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Monday, August 30, 2010

SOMALIA: Mogadishu fighting cuts food supplies

As the latest round of fighting in the Somali capital enters its eighth day, traders and civil society activists warn of food shortages due to the closure of many businesses and markets across the city, increasing pressure on the already food-insecure population.
Residents in parts of Mogadishu are trapped and unable to access food supplies and services, civil society sources said on 30 August.

"Many people, particularly in the north of the city and parts of the south, where the fighting has been heaviest, have been stuck in their homes for the past eight days; they have run out of food, water and other essentials and have no access to any help," Asha Sha'ur, a civil society activist, told IRIN.

The areas most affected are Hodan, Hawlwadaag, Wardhigley (south Mogadishu) and Cabdicasiis, Shibis and Boondheere districts (north Mogadishu).

"Even those with money are unable to go out and buy what they need because of the constant shelling. They have little choice except to wait and hope that the violence around them ceases."

However, the majority affected are poor people who buy what they need on a daily basis: "They don't have the means to buy in bulk and store at home." She warned that without a respite, many people "will simply die in their homes".

Trapped

Mahamud Haji, a resident of Siigaale area, Hodan district, one of the most contested areas, told IRIN that he and his neighbours had been prisoners in their homes for eight days. "Even the ambulances could not reach us. Some of those wounded died because we could not get them to hospital," he said. He said they were restricting themselves to one meal a day.

Ali Mohamed Siyad, chairman of Mogadishu's Bakara market traders, told IRIN the current fighting had been among the worst the city had seen, forcing many people to close their businesses.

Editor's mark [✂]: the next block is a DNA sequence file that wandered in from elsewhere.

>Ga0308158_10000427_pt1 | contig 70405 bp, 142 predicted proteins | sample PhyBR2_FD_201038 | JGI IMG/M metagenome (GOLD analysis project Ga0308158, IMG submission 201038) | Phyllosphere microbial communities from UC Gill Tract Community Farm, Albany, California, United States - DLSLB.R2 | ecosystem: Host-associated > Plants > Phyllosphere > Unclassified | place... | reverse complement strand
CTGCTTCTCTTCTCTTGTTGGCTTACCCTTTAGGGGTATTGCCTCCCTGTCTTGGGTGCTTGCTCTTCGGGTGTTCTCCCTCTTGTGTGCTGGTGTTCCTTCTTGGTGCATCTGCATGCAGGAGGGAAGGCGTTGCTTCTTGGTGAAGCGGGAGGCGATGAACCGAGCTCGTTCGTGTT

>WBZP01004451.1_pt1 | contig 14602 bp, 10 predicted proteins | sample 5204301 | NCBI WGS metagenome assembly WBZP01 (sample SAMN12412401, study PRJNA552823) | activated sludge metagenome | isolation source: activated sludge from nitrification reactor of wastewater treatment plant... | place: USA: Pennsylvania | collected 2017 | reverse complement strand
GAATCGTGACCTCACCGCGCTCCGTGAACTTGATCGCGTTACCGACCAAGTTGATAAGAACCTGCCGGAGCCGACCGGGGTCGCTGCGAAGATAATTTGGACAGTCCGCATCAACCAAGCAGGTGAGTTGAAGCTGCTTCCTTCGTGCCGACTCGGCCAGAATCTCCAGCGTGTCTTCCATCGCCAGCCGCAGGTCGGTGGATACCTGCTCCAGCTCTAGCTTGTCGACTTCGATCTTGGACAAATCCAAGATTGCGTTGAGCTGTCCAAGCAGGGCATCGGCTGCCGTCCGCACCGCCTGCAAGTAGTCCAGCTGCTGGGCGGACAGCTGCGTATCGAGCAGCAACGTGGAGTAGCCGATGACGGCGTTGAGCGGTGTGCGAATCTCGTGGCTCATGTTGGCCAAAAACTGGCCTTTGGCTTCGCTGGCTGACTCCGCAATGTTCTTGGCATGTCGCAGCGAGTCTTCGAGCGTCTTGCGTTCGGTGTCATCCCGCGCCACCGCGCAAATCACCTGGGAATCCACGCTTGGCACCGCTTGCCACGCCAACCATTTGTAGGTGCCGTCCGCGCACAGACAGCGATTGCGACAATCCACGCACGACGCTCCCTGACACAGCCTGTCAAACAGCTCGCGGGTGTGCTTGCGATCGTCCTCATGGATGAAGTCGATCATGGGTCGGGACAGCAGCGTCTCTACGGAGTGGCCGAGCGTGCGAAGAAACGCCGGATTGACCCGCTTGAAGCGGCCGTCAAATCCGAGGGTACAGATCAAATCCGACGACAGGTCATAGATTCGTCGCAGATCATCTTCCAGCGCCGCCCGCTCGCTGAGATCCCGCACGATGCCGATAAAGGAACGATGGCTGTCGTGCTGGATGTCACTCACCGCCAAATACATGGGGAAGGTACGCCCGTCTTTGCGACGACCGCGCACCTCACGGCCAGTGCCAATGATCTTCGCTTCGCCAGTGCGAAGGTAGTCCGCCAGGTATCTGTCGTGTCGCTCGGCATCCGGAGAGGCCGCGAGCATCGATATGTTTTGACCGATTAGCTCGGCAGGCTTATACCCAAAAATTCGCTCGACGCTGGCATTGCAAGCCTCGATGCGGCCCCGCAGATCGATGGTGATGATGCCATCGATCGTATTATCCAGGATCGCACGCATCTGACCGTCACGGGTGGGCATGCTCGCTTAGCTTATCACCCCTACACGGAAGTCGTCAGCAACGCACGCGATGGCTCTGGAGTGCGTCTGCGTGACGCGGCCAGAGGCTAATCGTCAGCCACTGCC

"We cannot get food from the port into the market and we cannot provide the retailers in the neighbourhoods. What is happening is taking a heavy toll on those who depend on the markets for a living and those who depend on them for food," he said. "It would not surprise me if people have already run out of food."

Displaced and desperate

In recent months, Mogadishu has been a battleground for troops loyal to the government of the western-backed President Sheikh Sharif Ahmed, with the African Union force, and armed opposition groups, chief among them Al-Shabab, which now controls much of the south and centre of the country.

A local journalist told IRIN the current fighting was the worst the city had seen since May 2009, when Islamist insurgents mounted an offensive aimed at overthrowing the government. That offensive displaced more than 100,000 people.

According to the UN Refugee Agency (UNHCR), since 5 July some 36,000 people have been displaced.

"About 15,700 have been displaced within the city, while 20,400 managed to leave the city," said Roberta Russo, UNHCR-Somalia spokeswoman.

"The level of despair of the innocent men, women and children living in Mogadishu is extreme. Most of the people remaining there simply don't have the means to escape from what they describe as hell."

She said women who managed to flee the city "told me that many don't even have the means to bring their loved ones wounded by the fighting to hospital, nor to bury them once they die".

Injuries increase
Medical sources told IRIN the number of injured seeking help was growing daily.

Ali Muse, who runs the city's ambulance service, told IRIN his teams had collected 69 bodies and more than 213 wounded from various parts of the city in the past seven days. Almost all were civilians.

"We are receiving many families, including very small children," said Mohamed Yusuf, director-general of Madina Hospital, adding that most of the injuries were shrapnel wounds.

He said the hospital had sufficient drugs to deal with the influx but manpower and fuel were increasingly becoming a problem.

Yusuf said he had been working for more than seven days with little or no rest. He said the generators powering the hospital were working 24 hours a day "and we are very short of fuel. If we don't get enough fuel we may not be able to help those who need surgery." 

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